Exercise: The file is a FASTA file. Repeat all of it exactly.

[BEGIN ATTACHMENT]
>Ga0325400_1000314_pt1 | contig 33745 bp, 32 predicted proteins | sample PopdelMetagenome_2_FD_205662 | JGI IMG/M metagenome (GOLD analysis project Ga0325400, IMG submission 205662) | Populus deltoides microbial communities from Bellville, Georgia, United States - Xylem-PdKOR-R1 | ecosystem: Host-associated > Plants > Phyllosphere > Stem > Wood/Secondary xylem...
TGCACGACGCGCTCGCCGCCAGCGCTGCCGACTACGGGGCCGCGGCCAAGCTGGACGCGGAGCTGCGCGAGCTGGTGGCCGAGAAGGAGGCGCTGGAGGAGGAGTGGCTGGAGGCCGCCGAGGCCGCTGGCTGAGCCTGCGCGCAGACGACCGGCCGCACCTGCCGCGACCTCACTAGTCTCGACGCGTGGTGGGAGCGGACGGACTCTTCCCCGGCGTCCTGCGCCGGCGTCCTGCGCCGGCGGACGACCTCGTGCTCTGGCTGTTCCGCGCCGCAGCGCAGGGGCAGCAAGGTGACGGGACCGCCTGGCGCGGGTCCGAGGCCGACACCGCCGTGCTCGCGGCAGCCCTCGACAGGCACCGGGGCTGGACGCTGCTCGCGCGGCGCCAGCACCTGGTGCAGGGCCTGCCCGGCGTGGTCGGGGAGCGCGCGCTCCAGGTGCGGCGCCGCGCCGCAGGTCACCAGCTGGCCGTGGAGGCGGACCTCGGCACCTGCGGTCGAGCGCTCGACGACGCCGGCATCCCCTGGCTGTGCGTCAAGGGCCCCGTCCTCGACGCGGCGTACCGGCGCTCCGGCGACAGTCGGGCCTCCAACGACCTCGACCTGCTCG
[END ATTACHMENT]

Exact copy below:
>Ga0325400_1000314_pt1 | contig 33745 bp, 32 predicted proteins | sample PopdelMetagenome_2_FD_205662 | JGI IMG/M metagenome (GOLD analysis project Ga0325400, IMG submission 205662) | Populus deltoides microbial communities from Bellville, Georgia, United States - Xylem-PdKOR-R1 | ecosystem: Host-associated > Plants > Phyllosphere > Stem > Wood/Secondary xylem...
TGCACGACGCGCTCGCCGCCAGCGCTGCCGACTACGGGGCCGCGGCCAAGCTGGACGCGGAGCTGCGCGAGCTGGTGGCCGAGAAGGAGGCGCTGGAGGAGGAGTGGCTGGAGGCCGCCGAGGCCGCTGGCTGAGCCTGCGCGCAGACGACCGGCCGCACCTGCCGCGACCTCACTAGTCTCGACGCGTGGTGGGAGCGGACGGACTCTTCCCCGGCGTCCTGCGCCGGCGTCCTGCGCCGGCGGACGACCTCGTGCTCTGGCTGTTCCGCGCCGCAGCGCAGGGGCAGCAAGGTGACGGGACCGCCTGGCGCGGGTCCGAGGCCGACACCGCCGTGCTCGCGGCAGCCCTCGACAGGCACCGGGGCTGGACGCTGCTCGCGCGGCGCCAGCACCTGGTGCAGGGCCTGCCCGGCGTGGTCGGGGAGCGCGCGCTCCAGGTGCGGCGCCGCGCCGCAGGTCACCAGCTGGCCGTGGAGGCGGACCTCGGCACCTGCGGTCGAGCGCTCGACGACGCCGGCATCCCCTGGCTGTGCGTCAAGGGCCCCGTCCTCGACGCGGCGTACCGGCGCTCCGGCGACAGTCGGGCCTCCAACGACCTCGACCTGCTCG